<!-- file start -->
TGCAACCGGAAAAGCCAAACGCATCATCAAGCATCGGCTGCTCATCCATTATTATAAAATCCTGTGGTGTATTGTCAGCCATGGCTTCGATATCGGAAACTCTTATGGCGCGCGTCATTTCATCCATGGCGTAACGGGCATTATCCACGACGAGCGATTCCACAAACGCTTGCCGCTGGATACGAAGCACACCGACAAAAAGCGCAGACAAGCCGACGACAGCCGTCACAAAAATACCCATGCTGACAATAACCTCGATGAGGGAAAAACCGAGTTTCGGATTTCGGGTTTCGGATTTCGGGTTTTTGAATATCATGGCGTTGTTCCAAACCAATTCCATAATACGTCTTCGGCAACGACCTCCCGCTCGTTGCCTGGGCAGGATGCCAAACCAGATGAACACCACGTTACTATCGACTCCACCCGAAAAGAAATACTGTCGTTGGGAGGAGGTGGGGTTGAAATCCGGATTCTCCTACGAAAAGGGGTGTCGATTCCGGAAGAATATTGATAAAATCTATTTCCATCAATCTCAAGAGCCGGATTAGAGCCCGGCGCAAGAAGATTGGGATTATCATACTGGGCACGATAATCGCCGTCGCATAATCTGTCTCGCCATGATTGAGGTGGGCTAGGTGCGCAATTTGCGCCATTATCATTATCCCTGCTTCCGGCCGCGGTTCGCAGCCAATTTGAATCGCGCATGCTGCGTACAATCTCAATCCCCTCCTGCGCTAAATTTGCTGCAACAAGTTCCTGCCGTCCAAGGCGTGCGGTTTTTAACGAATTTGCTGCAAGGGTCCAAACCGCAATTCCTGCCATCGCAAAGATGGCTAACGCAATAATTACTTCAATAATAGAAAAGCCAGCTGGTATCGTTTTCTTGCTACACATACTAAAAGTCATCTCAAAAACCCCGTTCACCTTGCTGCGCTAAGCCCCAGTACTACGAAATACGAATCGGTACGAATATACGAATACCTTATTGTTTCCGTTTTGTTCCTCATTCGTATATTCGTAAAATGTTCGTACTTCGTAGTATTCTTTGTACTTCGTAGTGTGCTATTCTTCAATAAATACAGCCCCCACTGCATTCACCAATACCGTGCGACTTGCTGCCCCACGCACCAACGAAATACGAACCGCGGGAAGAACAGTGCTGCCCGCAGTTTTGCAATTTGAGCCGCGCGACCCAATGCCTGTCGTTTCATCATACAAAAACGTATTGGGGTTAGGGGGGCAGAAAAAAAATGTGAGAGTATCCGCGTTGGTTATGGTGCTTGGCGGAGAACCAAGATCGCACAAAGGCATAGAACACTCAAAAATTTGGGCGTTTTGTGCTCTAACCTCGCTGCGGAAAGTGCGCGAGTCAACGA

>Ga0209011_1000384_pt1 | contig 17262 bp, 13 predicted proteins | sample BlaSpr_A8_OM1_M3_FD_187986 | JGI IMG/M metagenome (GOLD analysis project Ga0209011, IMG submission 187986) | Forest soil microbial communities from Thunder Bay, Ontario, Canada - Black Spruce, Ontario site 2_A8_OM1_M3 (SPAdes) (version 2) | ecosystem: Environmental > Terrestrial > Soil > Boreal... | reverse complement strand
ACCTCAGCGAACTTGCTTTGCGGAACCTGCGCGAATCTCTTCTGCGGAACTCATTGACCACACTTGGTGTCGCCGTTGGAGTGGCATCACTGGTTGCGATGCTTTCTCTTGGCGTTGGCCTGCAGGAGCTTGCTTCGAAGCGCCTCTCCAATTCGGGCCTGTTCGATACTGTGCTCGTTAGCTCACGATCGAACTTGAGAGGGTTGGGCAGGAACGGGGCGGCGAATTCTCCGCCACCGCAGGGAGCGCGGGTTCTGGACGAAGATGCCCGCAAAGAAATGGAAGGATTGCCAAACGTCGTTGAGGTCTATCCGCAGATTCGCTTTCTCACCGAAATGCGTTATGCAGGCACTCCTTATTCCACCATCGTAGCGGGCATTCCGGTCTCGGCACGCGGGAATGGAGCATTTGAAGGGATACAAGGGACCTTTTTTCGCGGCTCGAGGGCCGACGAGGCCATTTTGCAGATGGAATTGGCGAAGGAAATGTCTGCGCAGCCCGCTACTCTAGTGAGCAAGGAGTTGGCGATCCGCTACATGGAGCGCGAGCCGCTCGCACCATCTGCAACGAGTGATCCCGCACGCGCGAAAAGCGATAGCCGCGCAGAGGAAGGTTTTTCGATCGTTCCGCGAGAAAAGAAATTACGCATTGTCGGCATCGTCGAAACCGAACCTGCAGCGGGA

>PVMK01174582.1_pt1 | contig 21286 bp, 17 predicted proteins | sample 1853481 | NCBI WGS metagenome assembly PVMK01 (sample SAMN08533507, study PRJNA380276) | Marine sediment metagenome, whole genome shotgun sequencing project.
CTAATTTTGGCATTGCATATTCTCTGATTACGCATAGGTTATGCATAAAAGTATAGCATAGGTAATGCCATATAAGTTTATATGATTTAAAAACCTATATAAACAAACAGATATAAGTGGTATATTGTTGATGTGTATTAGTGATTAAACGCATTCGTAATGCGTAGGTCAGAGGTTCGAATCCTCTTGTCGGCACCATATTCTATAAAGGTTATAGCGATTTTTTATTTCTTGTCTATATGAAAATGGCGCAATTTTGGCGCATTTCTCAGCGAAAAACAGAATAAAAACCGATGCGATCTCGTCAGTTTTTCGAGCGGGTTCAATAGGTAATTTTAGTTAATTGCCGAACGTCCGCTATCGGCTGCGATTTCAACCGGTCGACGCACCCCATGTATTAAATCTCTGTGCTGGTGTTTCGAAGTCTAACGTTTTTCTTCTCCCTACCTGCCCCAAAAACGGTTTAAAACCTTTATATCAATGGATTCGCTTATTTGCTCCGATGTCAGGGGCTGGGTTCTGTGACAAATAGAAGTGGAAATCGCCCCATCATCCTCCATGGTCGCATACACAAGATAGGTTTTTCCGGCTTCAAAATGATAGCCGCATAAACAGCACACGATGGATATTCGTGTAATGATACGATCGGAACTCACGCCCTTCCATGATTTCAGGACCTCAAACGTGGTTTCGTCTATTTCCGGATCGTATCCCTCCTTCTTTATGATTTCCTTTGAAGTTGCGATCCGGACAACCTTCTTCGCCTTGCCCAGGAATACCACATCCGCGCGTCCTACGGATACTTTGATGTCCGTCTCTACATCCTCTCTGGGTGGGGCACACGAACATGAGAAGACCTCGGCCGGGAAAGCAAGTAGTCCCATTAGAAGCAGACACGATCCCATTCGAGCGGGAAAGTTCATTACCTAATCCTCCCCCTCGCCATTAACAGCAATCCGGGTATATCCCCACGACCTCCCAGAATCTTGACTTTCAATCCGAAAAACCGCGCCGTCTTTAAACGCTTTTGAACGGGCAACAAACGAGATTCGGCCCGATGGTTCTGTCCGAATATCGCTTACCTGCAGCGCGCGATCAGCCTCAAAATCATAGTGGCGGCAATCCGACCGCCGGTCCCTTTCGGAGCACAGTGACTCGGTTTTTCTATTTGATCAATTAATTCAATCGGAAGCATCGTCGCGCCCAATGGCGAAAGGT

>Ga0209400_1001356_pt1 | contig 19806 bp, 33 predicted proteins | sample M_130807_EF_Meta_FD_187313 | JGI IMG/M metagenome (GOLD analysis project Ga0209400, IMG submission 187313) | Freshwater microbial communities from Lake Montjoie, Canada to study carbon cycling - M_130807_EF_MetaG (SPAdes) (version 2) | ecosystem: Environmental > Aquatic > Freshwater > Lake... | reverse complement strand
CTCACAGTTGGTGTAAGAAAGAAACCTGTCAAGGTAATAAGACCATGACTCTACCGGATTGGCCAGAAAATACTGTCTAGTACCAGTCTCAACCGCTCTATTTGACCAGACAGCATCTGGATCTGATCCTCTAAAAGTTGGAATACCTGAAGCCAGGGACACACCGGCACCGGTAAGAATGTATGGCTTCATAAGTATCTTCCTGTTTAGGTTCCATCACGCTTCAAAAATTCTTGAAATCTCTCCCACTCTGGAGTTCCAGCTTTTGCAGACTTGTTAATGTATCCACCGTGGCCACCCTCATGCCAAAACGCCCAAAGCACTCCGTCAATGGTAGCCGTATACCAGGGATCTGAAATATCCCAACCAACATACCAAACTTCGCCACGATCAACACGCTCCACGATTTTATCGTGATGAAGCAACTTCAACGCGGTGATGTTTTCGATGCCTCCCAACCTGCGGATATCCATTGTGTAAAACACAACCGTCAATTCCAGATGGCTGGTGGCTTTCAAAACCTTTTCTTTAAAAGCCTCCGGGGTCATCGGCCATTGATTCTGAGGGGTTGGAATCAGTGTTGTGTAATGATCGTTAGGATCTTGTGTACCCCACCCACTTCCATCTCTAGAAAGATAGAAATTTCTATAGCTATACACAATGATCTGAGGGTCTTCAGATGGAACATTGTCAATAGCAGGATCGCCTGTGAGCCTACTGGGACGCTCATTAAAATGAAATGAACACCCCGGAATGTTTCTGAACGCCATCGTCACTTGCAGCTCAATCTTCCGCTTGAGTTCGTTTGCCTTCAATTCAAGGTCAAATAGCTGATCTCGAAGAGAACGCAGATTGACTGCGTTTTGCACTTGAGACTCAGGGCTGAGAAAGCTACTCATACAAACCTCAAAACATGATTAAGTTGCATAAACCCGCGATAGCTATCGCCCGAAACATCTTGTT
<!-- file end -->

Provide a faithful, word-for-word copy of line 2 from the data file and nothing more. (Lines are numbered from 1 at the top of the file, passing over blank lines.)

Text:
>Ga0209011_1000384_pt1 | contig 17262 bp, 13 predicted proteins | sample BlaSpr_A8_OM1_M3_FD_187986 | JGI IMG/M metagenome (GOLD analysis project Ga0209011, IMG submission 187986) | Forest soil microbial communities from Thunder Bay, Ontario, Canada - Black Spruce, Ontario site 2_A8_OM1_M3 (SPAdes) (version 2) | ecosystem: Environmental > Terrestrial > Soil > Boreal... | reverse complement strand